By Renewable Energy Focus staff
At Climate Change Capital in London, Clegg said: “The Government will bring forward legislation to ensure both the operational independence and enduring nature of the bank. We are determined this organisation will be part of the institutional architecture of this country. Legislation will ensure a long shelf-life.”
The bank has already seen the guarantee of £3 billion for its initial capitalisation. The Government hopes to generate the funds through asset sales, but Clegg made I clear that the GIB is not dependent on such sales as it has been underwritten by the Treasury.
Investments will be made able from April 2012.
Clegg added: “Possible early priorities for the bank are offshore wind, waste, and non-domestic energy efficiency. We are also looking at the potential for using the bank to help deliver the first stages of the Green Deal.
“In the initial period, investment decisions will be made under interim governance arrangements, which Vince Cable will set out in more detail shortly.”
The GIB will have full operational independence and will be under a new board as soon as state aid clearance has been approved, Clegg said. Transactions to be made by the make could include equity, debt and risk mitigation products.
“The initial £3bn capital by 2014/15 should enable the bank to catalyse an additional £15bn of investment in green infrastructure.
“And finally, the bank will have borrowing power from April 2015, on the basis – as set out in the budget – that the Government target for debt to be falling as a percentage of GDP has been met,” Clegg explained.
Industry positive, but with some warnings
James Cameron, Vice Chairman of Climate Change Capital, said the announcements were “a major step forward,” though he warned: “This is only the end of the beginning. Momentum has to be maintained so that investors can receive the signals they need to deploy capital at scale into Britain.”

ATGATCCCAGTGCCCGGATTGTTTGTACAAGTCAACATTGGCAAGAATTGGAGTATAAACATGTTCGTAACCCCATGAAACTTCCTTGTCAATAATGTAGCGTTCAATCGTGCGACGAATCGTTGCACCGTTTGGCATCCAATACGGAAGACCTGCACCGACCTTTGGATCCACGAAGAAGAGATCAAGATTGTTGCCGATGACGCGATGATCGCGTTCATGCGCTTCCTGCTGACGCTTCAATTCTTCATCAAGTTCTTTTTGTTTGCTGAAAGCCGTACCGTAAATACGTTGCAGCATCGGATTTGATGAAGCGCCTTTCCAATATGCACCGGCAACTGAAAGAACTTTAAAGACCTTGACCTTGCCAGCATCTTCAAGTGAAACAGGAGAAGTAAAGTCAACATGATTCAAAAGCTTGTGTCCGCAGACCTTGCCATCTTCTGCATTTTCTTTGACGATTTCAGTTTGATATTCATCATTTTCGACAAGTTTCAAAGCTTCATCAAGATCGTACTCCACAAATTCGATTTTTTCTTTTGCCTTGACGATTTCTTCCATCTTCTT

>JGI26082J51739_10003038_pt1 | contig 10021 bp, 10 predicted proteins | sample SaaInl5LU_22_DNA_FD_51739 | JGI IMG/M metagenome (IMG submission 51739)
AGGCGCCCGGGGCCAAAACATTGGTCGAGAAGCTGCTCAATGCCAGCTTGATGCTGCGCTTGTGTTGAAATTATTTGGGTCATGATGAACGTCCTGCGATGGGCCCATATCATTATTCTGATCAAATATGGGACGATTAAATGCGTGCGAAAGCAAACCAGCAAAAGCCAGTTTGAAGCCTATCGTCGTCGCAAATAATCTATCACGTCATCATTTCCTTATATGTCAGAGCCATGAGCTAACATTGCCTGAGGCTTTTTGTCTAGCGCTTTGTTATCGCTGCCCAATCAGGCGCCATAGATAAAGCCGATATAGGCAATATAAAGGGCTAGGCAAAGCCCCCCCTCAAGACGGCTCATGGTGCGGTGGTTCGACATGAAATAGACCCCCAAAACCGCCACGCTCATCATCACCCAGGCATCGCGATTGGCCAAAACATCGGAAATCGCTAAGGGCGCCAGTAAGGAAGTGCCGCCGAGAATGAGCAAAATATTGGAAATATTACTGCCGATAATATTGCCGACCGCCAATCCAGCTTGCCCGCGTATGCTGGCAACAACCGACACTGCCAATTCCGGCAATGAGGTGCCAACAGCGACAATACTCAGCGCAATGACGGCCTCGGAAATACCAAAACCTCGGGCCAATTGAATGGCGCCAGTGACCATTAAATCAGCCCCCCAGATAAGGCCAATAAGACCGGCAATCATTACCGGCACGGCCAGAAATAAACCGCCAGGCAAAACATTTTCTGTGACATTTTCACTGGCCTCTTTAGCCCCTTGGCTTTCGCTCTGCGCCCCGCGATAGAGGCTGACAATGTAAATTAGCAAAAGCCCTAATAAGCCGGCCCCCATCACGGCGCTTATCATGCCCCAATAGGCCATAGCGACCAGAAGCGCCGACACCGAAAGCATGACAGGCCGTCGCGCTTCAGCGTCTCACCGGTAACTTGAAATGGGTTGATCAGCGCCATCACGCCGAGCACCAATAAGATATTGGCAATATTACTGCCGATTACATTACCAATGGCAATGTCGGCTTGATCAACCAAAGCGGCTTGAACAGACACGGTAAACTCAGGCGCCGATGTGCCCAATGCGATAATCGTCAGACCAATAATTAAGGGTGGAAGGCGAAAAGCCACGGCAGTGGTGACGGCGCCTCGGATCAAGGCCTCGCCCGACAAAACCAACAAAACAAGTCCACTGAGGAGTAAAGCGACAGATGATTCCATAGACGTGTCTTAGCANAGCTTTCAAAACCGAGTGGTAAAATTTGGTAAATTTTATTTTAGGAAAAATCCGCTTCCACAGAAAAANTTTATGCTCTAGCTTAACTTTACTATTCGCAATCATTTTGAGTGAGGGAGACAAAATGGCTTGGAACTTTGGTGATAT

He added: “The fact that the Coalition will legislate to create an enduring and operationally independent UK Green Investment Bank with the power to borrow is decisive. It will guarantee that the GIB can play a key role in delivering Britain’s low-carbon transformation over the long term, while operational independence from Ministers and civil servants can ensure effectiveness and build confidence with private sector partners.
“The GIB will also focus on mission critical sectors, such as offshore wind and the Green Deal, that will be essential for creating the new green jobs and companies we need to tackle climate change and realise energy security. There was a risk that the GIB’s initial capitalisation could be spread too thinly at the beginning, but this is being addressed.”
John Cridland, CBI Director General welcomes the GIB announcement, but says its independence is vital.
“I want it delivering growth – large-scale, mainstream economic growth. I want it delivering the low-carbon infrastructure, leveraging the £450bn we need by 2025 that will bring jobs and opportunities to the UK,” Cridland said. “Investors want certainty. The GIB must have teeth if it’s going to deliver our new infrastructure.”
He warned that the GIB “certainly won’t work if it needs the Treasury’s permission to blow its nose. The bank needs to be able to get into the markets itself and do what it’s intended to do.
“And it won’t give investors certainty if it’s not enshrined in law, so I welcome the Deputy Prime Minster’s decision on that.”
Cridland also commented on the electricity market review: “The Electricity Market Review is a good attempt to create the right price and market signals to invest in low-carbon energy generation. But this will only work if we balance that against keeping the sectors reliant on that energy competitive. Without getting Electricity Market Reform right, the Green Investment Bank won’t deliver anything. We’ll rob Vince to pay Chris, pricing out the energy0intensive industries that are providing the answers.”
Getting industry off the mark
Martin Grant, Managing Director of Atkins energy business, said the aid to the green economy is important if it is to mature the way oil and gas has.
“The Green Investment Bank’s early focus on offshore wind is exactly the catalyst the sector needs. It’s true that some early schemes have struggled to stay within budget but that’s because the sector is maturing. The same was true of the UK’s oil and gas industry but once major financing came on board and projects started to flow through an expert workforce was created that quickly began to bring costs down as their experience grew. Once that starts happening you have a product that is internationally attractive and as we’ve seen from the offshore oil and gas sector, you then have a compelling export story.”